Expansion On Medi-Cal Will Provide Healthcare to Undocumented Immigrants Over 60
Photo by Fran Jacquier via Unsplash
California Gov. Newsom (D) and his legislature amended the 2021-22 State Budget on June 28 to include Californians in the Medi-Cal healthcare plan, regardless of their immigration status.
The expansion has been in the works in this iteration since the May Revision to the Governor’s Budget. For years, California Democrats have been pushing Gov. Newsom to expand Medicaid to all undocumented immigrants. As the number of voters in support of healthcare for undocumented immigrants rose among California voters, the pressure to take legislative action rose as well.
Making no headway towards healthcare for all undocumented immigrants despite popular support, Sen. María Elena Durazo (D) and Assemblymember Joaquin Arambula (D) decided to join forces and push for Medi-Cal (California’s version of Medicaid) for all undocumented immigrants above 50. Arambula would work on a separate section pushing for healthcare for all undocumented adults.
As COVID-19 exposed the cracks in a society where the elderly and undocumented are the most vulnerable combined with constituent support, it created the perfect place for the expansion to be proposed and passed.
The section in the budget summary dedicated to the Medi-Cal expansion is titled “Building an Age-Friendly State for Older Individuals.” The summary describes the negative environment the pandemic created for the elderly and minorities, making it clear that California needs to move complement parts of California’s Master Plan for Aging as soon as possible.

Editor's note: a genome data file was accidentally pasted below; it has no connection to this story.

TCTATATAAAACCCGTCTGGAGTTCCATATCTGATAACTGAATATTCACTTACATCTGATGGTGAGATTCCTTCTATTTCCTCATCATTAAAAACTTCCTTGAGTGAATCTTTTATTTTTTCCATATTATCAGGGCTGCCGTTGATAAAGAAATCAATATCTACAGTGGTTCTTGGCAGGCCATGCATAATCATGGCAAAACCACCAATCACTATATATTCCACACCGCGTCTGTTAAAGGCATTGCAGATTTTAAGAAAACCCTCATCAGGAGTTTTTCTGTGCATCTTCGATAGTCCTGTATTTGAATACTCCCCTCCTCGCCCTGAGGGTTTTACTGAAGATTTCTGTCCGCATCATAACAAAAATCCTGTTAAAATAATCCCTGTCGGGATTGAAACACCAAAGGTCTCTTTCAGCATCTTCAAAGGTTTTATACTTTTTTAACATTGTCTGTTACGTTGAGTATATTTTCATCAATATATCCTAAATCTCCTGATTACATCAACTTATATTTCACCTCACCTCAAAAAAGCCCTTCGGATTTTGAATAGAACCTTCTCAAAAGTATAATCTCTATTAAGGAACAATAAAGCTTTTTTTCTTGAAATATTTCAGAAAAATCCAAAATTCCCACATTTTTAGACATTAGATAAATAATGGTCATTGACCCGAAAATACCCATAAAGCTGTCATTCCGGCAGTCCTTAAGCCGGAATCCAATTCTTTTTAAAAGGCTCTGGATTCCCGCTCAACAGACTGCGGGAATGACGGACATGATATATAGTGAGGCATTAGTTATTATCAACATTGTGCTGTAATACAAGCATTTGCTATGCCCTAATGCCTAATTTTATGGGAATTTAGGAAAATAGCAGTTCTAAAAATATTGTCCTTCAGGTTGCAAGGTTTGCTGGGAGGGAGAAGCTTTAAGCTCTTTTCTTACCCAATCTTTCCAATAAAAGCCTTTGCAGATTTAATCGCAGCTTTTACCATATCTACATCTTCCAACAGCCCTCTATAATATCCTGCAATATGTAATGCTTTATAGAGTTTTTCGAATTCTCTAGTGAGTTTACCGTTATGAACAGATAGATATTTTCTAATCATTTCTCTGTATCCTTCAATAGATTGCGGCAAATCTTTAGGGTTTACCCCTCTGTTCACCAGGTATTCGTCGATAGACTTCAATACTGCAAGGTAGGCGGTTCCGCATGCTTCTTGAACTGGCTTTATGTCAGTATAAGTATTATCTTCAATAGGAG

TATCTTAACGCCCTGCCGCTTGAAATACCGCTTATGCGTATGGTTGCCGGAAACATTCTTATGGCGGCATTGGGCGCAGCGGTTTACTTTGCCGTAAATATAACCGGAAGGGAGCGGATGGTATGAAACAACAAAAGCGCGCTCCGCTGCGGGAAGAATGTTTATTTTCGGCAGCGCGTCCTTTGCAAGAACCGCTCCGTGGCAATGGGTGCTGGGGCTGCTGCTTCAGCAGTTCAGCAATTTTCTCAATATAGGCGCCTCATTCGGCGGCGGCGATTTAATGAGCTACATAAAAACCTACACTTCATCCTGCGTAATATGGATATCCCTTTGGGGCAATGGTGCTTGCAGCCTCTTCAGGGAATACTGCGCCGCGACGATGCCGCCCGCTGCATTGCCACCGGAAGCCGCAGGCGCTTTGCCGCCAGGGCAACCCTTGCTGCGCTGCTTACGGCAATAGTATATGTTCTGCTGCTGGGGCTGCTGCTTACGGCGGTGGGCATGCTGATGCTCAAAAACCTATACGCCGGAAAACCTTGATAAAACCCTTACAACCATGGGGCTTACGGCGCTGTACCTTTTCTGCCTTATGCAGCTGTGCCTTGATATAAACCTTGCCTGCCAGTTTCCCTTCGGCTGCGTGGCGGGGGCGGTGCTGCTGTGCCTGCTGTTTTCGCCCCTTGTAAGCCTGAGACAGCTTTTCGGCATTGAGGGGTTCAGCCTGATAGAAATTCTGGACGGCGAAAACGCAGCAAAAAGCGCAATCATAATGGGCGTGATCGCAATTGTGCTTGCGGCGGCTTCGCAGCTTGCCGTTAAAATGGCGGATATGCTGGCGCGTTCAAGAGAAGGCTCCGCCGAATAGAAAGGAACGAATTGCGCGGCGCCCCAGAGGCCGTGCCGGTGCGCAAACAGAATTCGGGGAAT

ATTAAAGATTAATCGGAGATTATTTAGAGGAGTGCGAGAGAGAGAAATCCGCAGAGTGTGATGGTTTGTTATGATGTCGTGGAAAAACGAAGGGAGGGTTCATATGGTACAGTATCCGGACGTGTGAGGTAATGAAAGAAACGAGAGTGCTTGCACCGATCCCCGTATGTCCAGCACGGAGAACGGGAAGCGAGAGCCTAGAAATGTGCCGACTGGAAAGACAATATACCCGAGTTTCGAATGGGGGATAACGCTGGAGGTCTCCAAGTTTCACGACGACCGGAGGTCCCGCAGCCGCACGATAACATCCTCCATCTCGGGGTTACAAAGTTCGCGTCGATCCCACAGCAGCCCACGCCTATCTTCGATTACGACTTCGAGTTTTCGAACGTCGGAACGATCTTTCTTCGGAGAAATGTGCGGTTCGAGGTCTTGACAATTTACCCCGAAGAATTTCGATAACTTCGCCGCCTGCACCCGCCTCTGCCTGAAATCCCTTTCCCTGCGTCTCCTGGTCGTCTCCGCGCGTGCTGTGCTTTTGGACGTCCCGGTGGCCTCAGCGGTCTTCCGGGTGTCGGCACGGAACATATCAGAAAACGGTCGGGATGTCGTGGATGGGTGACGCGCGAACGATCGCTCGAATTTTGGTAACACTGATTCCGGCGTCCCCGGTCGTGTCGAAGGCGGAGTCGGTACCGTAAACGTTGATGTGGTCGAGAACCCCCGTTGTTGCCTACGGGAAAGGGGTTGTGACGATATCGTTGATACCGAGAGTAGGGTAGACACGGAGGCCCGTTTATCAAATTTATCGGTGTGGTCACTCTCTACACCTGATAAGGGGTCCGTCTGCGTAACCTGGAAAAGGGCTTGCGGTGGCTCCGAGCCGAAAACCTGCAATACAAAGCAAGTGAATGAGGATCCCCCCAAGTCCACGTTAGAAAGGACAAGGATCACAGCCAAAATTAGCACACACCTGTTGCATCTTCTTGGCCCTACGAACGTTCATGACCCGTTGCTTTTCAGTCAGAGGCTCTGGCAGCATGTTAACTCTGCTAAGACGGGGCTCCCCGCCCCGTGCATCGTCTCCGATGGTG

The revision’s first proposal is to expand Medi-Cal coverage to older adults, stating that “the May Revision includes $69 million ($50 million General Fund) in 2021-22 and $1 billion ($859 million General Fund) ongoing to expand Medi-Cal, including In-Home Supportive Services, to undocumented adults aged 60 and older effective no sooner than May 1, 2022.”
According to Cal Matters, “the Legislature wanted to offer it to those age 50 and up. A key sticking point: Covering health care for more people commits the state to ongoing spending that it might not be able to afford in a future recession.”
The budget was officially voted in on June 28.
Scriberr News reached out to the office of Gov. Newsom and the Department of Healthcare Services of California. Neither responded at the time of publication.